Music festival brings harmony to Innsbrook

Posted 6/6/14

By Julie Conrey Record Staff Writer World-class pianist Carlos Avila, cellist Anne Richardson and violinist Xiaoxioa Qiang are within days of arriving in Warren County. They’ve been invited to a …

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Music festival brings harmony to Innsbrook

Record Staff Writer World-class pianist Carlos Avila, cellist Anne Richardson and violinist Xiaoxioa Qiang are within days of arriving in Warren County. They’ve been invited to a “working” holiday of sorts. The three are some of the teaching professionals at the Innsbrook Institute Summer Music Academy and Festival that takes place June 6 through June 14. The Innsbrook Institute incorporates professional musicians teaching students from around the country, and the musicians performing in music concerts during the evening that are open for everyone, said Innsbrook Institute Managing Director Linda Buschmann. The Innsbrook Institute has been around since 2001, said Buschmann. Bringing a music festival to Innsbrook was an idea kicked around in 2000 by Ed Boyce, founder of Innsbrook, his friend David Halen, concert master of the St. Louis Symphony and the Aspen Music Festival Orchestra, and former Innsbrook Corporation Marketing Director Ron James. Boyce had attended the Aspen Music Festival for years. He wanted talented music students from all over to come to a beautiful setting to learn from the best musicians and have the opportunity to perform. The three talked and dreamed. The following year the Innsbrook Institute took off. “It’s been going strong ever since,” Buschmann said. The Innsbrook Institute accommodates 25 students per year. It’s a competitive process to gain admission, Buschmann said. In March, students submit written applications, videos of performances and works they’re currently studying. Staff reviews the information and notifies students who have been chosen to attend the program by mid-April. Students pay $1,100 to attend the Innsbrook Institute, and scholarships are available, Buschmann said. Students typically range in age from 16 to 18 years old. This year a 12-year-old phenomen violin player is attending. “She’s been playing since she was 4,” Buschmann said. Although she couldn’t confirm it, Buschmann said she’s one of the youngest students to attend the institute. Nationally recognized musicians recruited by Halen teach and lecture students during the day. The musicians have dual jobs, Buschmann said. In addition to teaching they perform at night. Some of the musicians teaching and performing this year include Carlos Avila, Zlatomir Fung, Tzu-Yin Huang, Anne Richardson, Jeremy Berry and Jacob Braun. Jazz vocalist Brian Owens, from St. Louis, will perform with his band The Message twice on Friday, June 13, beginning at 7:30 p.m. “He does Marvin Gaye to Frank Sinatra to Nat King Cole,” Buschmann said. One of the unique features of the Innsbrook Institute is that students stay with host families, Buschmann said. The arrangement benefits both. “It allows students to experience Innsbrook in all of its beauty,” Buschmann said. They come from all over the country, and the host families pamper and love on them, plus cheer them on when it’s their turn to perform. Jim and Helga Douglass, Innsbrook residents who live on Alpine Lake, have hosted students since 2003. “It’s the highlight of our year. I could talk about it for hours,” Jim said. One of the more memorable moments the couple has had with students included a late night concert on the lake. “One of the students couldn’t get over all of the stars you could see at night,” Jim said. The Douglass family owns a boat, and took the young musicians in their care out on the lake. One decided to perform. The students find this setting unique, Jim said. “They’ve told us this is the only place in the country where they stay in someone’s home and are treated like family,” he added. With the exception of two years, Innsbrook residents Priscilla and John Welter have hosted students since they moved to the development in 2002. “We still had moving boxes around when one of the first students stayed here,” Priscilla said. “We both love all kinds of music but neither of us plays an instrument,” Priscilla said. “We learn much from the kids and we’re learning a lot more.” Host families fix breakfast for the students then transport them to their classes. Families and students don’t see each other again until the evening, Priscilla said. “This is a personal touch,” Jim said. “My wife makes them breakfast and has cookies waiting for them when they come back at night.” Interested in seeing a world-class musician perform up close? Ticket prices for the chamber music series, from June 6-14, range from $25 to $100 per concert. Guests 17 years old and younger are admitted free in general admission. No ticket is required. Seating is based on availability. Those wanting tickets should call 636-928-3366 ext. 218. Ticket sales have been brisk, Buschmann said. “One thing we’ve been trying to let people know is that the chamber concert series is for everyone. Patrons see these nationally recognized artists in their own backyard. This is a community event. Everyone is welcome and encouraged to attend,” Buschmann said. “I think it’s so important and a wonderful asset to Innsbrook,” Priscilla Welter said. “These kids are so talented and they love their music so much. It’s inspiring.” For complete information on the concert series, log on to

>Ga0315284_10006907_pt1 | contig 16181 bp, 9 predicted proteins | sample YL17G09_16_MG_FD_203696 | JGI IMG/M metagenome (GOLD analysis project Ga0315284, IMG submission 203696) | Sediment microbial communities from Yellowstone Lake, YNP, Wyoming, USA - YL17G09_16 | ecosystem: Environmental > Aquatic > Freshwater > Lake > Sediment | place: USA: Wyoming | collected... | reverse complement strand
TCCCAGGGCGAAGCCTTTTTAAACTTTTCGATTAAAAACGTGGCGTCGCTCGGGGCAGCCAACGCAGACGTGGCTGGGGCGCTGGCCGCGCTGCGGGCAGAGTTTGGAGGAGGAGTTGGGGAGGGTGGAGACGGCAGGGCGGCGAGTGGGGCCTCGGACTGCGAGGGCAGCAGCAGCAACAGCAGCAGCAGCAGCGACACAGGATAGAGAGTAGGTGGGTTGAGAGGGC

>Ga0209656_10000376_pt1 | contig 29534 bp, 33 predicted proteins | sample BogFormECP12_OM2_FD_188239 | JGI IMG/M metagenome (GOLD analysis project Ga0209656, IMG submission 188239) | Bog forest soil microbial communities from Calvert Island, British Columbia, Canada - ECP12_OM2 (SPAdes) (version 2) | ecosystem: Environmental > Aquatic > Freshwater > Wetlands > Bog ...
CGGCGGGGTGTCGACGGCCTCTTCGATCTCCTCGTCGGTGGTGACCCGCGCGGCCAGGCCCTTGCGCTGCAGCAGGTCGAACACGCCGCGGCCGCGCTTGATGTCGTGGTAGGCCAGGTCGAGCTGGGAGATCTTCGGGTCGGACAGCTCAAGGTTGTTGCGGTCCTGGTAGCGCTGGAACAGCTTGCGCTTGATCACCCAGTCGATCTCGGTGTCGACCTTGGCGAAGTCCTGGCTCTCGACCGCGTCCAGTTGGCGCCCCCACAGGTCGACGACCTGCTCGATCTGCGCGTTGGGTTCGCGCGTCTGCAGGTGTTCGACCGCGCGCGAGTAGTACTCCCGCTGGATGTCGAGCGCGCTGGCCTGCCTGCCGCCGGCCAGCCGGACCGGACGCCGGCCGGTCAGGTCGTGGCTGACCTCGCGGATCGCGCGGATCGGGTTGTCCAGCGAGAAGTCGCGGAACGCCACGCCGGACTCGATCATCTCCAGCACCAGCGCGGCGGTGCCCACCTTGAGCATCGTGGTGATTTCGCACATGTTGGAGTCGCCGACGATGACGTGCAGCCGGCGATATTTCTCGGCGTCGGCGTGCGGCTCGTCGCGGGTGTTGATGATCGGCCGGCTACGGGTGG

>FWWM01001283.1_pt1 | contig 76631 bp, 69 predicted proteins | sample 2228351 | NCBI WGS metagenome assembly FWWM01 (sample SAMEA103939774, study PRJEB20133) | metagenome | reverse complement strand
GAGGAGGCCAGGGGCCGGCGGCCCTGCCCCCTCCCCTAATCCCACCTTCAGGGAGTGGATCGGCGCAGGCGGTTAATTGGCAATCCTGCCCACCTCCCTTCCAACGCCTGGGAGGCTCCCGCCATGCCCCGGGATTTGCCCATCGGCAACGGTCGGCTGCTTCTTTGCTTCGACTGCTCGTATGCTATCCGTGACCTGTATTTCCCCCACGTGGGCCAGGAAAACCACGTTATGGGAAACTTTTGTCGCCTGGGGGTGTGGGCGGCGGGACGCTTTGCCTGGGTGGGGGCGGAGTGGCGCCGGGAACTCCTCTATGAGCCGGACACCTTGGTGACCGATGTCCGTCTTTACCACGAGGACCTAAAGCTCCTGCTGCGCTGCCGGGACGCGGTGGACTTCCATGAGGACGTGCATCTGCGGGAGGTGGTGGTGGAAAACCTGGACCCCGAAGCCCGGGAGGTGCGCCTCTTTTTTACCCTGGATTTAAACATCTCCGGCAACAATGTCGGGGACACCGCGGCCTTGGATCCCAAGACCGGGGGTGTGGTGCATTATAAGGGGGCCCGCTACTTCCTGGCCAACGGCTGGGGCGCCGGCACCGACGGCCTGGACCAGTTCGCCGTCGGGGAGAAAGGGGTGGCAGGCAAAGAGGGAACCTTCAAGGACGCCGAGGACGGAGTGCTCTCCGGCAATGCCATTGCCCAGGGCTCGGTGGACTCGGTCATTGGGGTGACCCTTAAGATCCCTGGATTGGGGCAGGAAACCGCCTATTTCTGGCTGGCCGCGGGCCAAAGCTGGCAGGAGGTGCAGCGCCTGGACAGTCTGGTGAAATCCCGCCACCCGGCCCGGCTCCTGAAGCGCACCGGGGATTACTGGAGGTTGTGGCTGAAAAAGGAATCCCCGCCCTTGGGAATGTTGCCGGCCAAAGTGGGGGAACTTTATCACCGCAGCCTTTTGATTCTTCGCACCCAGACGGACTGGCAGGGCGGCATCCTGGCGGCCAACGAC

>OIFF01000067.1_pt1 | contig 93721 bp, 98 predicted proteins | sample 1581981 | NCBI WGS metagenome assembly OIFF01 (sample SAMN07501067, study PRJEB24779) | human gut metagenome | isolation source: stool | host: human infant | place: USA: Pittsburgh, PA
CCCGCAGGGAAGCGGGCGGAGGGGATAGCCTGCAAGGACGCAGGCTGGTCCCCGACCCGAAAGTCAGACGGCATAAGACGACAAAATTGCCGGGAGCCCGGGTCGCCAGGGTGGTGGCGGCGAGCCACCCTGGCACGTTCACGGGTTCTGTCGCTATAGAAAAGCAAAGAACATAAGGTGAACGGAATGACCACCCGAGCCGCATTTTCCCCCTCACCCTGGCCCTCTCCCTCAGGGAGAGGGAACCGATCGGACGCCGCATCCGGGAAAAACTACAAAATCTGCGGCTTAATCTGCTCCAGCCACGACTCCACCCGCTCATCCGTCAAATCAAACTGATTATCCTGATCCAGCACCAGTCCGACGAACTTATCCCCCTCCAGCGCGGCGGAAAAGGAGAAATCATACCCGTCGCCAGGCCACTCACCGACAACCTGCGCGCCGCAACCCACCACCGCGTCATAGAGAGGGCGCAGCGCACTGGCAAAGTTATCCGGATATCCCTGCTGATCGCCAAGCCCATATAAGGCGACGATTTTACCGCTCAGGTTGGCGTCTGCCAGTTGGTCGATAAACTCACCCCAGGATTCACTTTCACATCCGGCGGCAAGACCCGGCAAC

Pictured above are students who attended last year's Innsbrook Institute.